Brain Electrical Stimulation to Enhance Recovery After Stroke


Phase N/A Results N/A

Trial Description

This study will examine whether brain stimulation using transcranial direct current stimulation (tDCS) in stroke patients undergoing rehabilitation therapy can help patients recover strength and motor function more than rehabilitation therapy alone. For tDCS, two small metal disks (electrodes) attached to wires are placed on small cotton pads and taped to the subject's head, one on the forehead above the eye and the other on the top of the head. The electrodes deliver a brief electrical current that stimulates the cortex, the part of the brain responsible for motor function.
Adult patients who have weakness on one side of their body as a result of a stroke occurred within the last 15 days may be eligible for this study. NIH is not directly recruiting patients for this study. Patients will be selected through the National Rehabilitation Hospital (NRH) Research Center personnel in Washington, DC, from patients under treatment at that facilitiy. Candidates are screened with a physical and neurologic examination, a review of tests done on admission to NRH, and a magnetic resonance imaging (MRI) scan, if one has not been done since the stroke. MRI uses a strong magnetic field and radio waves to obtain images of the brain. The MRI scanner is a metal cylinder surrounded by a strong magnetic field. During the MRI, the patient lies on a table that can slide in and out of the cylinder. Scanning time for this study takes about 30 to 45 minutes.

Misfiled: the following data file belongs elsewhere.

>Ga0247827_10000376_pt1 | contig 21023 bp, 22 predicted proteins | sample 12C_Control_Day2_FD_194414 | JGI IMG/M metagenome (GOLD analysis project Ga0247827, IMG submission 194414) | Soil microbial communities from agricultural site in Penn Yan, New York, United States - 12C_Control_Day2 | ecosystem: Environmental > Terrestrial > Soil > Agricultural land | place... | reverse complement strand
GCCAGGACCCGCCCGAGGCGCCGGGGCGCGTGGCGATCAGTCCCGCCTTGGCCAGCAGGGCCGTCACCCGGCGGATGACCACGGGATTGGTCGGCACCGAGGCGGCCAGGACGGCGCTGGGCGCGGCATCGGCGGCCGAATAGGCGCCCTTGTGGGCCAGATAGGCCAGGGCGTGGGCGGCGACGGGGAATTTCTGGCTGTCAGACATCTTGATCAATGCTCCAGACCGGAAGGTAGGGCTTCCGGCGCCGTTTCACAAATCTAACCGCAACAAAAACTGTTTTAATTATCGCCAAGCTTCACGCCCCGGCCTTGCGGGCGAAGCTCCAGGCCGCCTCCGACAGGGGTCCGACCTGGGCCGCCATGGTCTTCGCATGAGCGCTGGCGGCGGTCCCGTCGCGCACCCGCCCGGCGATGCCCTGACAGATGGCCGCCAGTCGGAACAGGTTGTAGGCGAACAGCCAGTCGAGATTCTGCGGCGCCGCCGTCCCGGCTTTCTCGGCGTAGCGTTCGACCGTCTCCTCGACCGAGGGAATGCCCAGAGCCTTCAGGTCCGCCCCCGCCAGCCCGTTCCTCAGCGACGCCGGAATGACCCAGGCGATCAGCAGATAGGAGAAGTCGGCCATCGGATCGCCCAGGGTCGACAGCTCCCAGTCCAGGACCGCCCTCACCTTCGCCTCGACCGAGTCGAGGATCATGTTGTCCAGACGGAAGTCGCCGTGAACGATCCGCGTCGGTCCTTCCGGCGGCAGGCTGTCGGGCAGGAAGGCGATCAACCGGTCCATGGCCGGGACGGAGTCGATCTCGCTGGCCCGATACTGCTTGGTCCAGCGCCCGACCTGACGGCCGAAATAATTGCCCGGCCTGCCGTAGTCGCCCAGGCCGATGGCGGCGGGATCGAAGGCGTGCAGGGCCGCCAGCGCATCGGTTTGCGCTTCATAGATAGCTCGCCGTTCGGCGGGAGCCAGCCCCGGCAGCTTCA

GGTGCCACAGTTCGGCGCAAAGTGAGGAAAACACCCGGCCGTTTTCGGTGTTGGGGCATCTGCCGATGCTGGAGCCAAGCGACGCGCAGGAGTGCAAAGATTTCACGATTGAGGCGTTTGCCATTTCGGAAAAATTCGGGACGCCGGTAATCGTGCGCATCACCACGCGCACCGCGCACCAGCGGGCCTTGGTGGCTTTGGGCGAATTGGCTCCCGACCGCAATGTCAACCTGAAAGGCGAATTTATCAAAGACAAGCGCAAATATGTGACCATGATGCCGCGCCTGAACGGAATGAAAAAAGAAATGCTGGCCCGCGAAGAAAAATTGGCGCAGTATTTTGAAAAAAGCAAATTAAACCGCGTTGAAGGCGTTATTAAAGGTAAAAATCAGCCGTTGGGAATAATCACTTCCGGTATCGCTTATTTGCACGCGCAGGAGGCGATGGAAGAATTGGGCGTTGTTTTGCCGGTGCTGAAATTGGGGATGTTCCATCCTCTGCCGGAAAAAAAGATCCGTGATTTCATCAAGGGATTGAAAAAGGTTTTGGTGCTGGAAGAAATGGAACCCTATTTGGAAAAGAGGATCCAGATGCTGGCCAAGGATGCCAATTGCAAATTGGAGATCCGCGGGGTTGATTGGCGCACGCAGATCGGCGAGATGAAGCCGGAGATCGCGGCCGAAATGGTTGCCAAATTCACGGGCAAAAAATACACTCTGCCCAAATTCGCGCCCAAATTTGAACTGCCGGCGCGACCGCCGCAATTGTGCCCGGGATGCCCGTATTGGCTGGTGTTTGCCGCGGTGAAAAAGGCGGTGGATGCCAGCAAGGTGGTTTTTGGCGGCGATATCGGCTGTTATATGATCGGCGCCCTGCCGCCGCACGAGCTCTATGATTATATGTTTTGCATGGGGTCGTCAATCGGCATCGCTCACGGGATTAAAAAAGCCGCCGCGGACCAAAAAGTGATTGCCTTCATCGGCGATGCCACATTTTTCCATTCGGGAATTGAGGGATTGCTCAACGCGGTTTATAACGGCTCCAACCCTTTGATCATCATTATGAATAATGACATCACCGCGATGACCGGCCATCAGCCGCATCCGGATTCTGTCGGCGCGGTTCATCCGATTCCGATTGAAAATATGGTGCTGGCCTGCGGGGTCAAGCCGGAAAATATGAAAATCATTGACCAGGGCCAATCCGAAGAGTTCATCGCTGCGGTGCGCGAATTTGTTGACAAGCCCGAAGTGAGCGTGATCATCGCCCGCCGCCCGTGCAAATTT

Participants are randomly assigned to receive tDCS or placebo stimulation, along with rehabilitation therapy, for 2 to 3 weeks, depending on the patient's length of stay at the NRH. For the placebo stimulation, electrodes are placed on the patient's scalp as with tDCS, but no current is delivered. Before and after each rehabilitation session with electrodes, patients undergo Jebsen Taylor motor testing, in which they are asked to lift small objects, turn cards, use a spoon, stack checkers, and lift cans as fast as they can.
On the day of discharge, patients have physical and neurological examinations and the motor function tests described below. The motor tests are repeated, along with standard care and a review of their health status, during outpatient follow-up visits scheduled at 3, and 12 months. The motor tests are:
- Wolf motor function test - Patients are asked to raise a forearm on a table, on a box, to reach across a table, push a sandbag, place a hand on the table, pull a weight, lift a can, pick up a pencil, pick up a paper clip, stack checkers, flip cards, use a key, fold a towel, and pick up a basket.
- Barthel index - Patients are timed for the speed with which they perform certain tasks, such as feeding, grooming, or moving a wheelchair.
- Abilhand questionnaire - Patients answer questions about how they perform routine daily activities.
- GOT test of tactile discrimination - Patients describe objects they feel with their hand.
- Ashworth spasticity scale - A medical staff person moves the patient's arm back and forth to see how stiff it is.

Detailed Description